Agatha Christie’s Poirot: Death on the Nile (2004), directed by Andy Wilson. I remember the day this was broadcast on ITV – 12thApril 2004. I was fourteen and very, very, very excited. I was a little disappointed, although I’ve grown to like it more over time. Kevin Elyot’s take on the novel is consciously trying to be different to and darker than the 1978 film, but I’m not convinced that anything really underscores that darkness. It does make the most of the Shakespearean heights of passion, and the futility of love in the story and the direction is really superb. A pre-Hollywood Emily Blunt pops up as the doomed Linnet, and there is sufficient scene stealing from Frances de la Tour. But ultimately the pacing is a problem, with a great deal of action and plot crammed into the last 20 minutes.
Agatha Christie: Death on the Nile (2008) by Dreamcatcher. An ‘i-spy’ hidden object game, of the typical format: cheaply made scenes where you click on prescribed items and clues among a lot of clutter. The story unfolds passively. It’s perfectly diverting, exactly like any other game of this kind. There are a few Christies in this series, including 4.50 from Paddington, Peril at End House, and Dead Man’s Folly.
Mystery Match Village X Death on the Nile (2021) by Outplay Entertainment. Mystery Match is one of those ubiquitous mobile phone games where you play Candy Crush-style levels between rounds of a hidden-object crime story. By some coup, the developers were able to get permission from Agatha Christie Limited to include a Death on the Nile themed ‘special event’ – that is, a game within the game where you do the same thing on a more basic level (it essentially co-opts their seasonal ‘awards scheme’ where you play special rounds that encourage you to buy virtual bling with real money). Remarkably, they have endeavoured to tell the whole story of Death on the Nile – although their source is clearly the 2004 screen adaptation, not the novel – and the result is perfectly playable but a bit … weird. It really is evidence that Agatha Christie’s genius lay far beyond plotting: while the plot is intact, the characters and dialogue are frankly nauseating. It all feels cheap and silly and like one of 30-episodes-per-week daytime TV mysteries.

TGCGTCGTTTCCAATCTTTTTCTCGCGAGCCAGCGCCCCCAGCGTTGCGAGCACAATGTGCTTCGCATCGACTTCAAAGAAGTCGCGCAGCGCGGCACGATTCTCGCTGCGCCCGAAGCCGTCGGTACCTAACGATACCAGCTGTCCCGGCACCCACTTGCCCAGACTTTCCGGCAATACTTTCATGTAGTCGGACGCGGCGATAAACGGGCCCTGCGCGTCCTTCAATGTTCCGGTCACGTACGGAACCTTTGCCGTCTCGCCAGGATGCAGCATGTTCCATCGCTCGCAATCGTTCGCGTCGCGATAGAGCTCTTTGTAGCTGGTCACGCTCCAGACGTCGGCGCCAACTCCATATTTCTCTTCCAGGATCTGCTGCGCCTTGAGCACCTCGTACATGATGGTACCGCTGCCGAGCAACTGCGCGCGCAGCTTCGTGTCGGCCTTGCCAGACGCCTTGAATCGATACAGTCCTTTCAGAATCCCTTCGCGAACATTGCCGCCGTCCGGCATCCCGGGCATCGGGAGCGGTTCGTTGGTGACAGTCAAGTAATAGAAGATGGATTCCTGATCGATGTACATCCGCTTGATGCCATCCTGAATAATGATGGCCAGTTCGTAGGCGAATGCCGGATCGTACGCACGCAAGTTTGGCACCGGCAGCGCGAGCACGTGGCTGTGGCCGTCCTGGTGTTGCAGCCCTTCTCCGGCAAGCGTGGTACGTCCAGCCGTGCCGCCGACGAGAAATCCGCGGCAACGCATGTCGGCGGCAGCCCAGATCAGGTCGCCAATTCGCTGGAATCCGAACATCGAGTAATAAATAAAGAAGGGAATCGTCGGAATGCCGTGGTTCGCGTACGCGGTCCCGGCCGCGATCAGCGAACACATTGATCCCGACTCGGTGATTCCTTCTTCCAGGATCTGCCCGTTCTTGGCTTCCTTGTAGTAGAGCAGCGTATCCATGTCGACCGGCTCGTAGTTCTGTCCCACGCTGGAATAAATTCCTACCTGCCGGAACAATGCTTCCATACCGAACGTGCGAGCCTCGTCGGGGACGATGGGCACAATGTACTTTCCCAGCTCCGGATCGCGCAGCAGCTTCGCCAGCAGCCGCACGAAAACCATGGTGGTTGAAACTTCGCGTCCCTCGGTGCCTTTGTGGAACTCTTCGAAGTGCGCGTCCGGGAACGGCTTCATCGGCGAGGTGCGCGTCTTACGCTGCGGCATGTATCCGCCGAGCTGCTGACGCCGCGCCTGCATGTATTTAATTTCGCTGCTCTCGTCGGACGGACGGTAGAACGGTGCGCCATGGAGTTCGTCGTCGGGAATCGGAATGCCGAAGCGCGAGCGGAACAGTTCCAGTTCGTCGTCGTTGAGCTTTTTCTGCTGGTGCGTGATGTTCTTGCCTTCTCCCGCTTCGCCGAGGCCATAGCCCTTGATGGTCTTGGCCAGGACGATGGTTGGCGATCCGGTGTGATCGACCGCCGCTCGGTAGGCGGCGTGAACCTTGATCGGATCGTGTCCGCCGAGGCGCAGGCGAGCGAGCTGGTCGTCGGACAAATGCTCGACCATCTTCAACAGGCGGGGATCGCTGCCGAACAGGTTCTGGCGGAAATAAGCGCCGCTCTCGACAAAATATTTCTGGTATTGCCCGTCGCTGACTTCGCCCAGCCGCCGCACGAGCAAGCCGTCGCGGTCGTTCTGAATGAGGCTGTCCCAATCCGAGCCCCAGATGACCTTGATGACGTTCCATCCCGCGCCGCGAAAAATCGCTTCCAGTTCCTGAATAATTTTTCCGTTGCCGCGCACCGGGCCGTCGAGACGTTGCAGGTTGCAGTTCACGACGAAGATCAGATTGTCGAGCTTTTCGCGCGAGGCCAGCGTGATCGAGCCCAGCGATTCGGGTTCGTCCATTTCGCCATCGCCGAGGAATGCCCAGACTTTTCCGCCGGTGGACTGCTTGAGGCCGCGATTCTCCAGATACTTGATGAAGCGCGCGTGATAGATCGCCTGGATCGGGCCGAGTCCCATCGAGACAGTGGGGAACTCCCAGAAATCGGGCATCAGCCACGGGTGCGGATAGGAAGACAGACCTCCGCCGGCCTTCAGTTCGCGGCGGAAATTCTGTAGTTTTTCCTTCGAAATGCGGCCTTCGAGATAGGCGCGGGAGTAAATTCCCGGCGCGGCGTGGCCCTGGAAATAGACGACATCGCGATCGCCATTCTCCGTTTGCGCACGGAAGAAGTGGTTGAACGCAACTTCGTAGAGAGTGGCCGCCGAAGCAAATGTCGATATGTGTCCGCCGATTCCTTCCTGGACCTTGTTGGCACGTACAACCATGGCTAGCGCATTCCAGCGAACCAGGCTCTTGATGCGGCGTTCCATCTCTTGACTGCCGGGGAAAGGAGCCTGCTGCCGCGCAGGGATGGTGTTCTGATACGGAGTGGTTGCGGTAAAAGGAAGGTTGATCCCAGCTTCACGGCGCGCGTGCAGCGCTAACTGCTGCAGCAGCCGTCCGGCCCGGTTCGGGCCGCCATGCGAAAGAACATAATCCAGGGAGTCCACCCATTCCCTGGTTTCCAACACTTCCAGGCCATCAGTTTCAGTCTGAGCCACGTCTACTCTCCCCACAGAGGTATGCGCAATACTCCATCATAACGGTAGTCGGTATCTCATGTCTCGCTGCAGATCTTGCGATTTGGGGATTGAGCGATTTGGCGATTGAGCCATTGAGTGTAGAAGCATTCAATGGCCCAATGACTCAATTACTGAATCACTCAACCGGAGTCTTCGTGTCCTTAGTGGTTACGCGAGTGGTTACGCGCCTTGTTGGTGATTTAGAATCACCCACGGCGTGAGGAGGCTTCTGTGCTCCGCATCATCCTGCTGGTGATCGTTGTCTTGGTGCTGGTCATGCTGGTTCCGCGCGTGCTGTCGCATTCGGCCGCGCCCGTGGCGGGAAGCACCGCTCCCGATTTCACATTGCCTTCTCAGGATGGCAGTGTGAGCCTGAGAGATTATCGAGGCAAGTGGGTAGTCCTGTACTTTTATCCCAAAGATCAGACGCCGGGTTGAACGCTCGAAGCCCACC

Death on the Nile (2022), directed by Kenneth Branagh. Branagh is back in what I suspect will be his last brush with Poirot. I’d like there to be more. But this film has been especially beleaguered, not just by the COVID-19 pandemic but also by some very problematic cast members. However, it’s out now and doing moderately well. I really enjoyed this film, and preferred it to Branagh’s Murder on the Orient Express. Unlike in that offering, the starry cast gets fair screen time. While Branagh still takes up more screen time than he would if he wasn’t the director (surely young Poirot in flashbacks should have been played by a younger actor?), he doesn’t hog his scenes. It helps that the first hour is spelt ratchetting up the drama before the first inevitable murder. That is of course a feature of the book, too, which has led to criticism over pacing. However, this film doesn’t fall into the trap that both the 1978 and the 2004 versions did: the pace feels beautifully controlled, and the third murder, which feels superfluous in the older films, makes sense here. Branagh and screenwriter Michael Green have made several changes to the book and this is a much lusher, sexier version of the story. As in the stage version, several characters have been amalgamated and some have been completely rewritten, this time to make it more diverse and glamorous – which I think is a very good thing for a big screen film in 2022. It is not something Agatha Christie would have written. But I think it works. And the audience when I dragged my poor spouse to see it was generally younger than us, which was a first. They came for the stars, and clearly enjoyed it.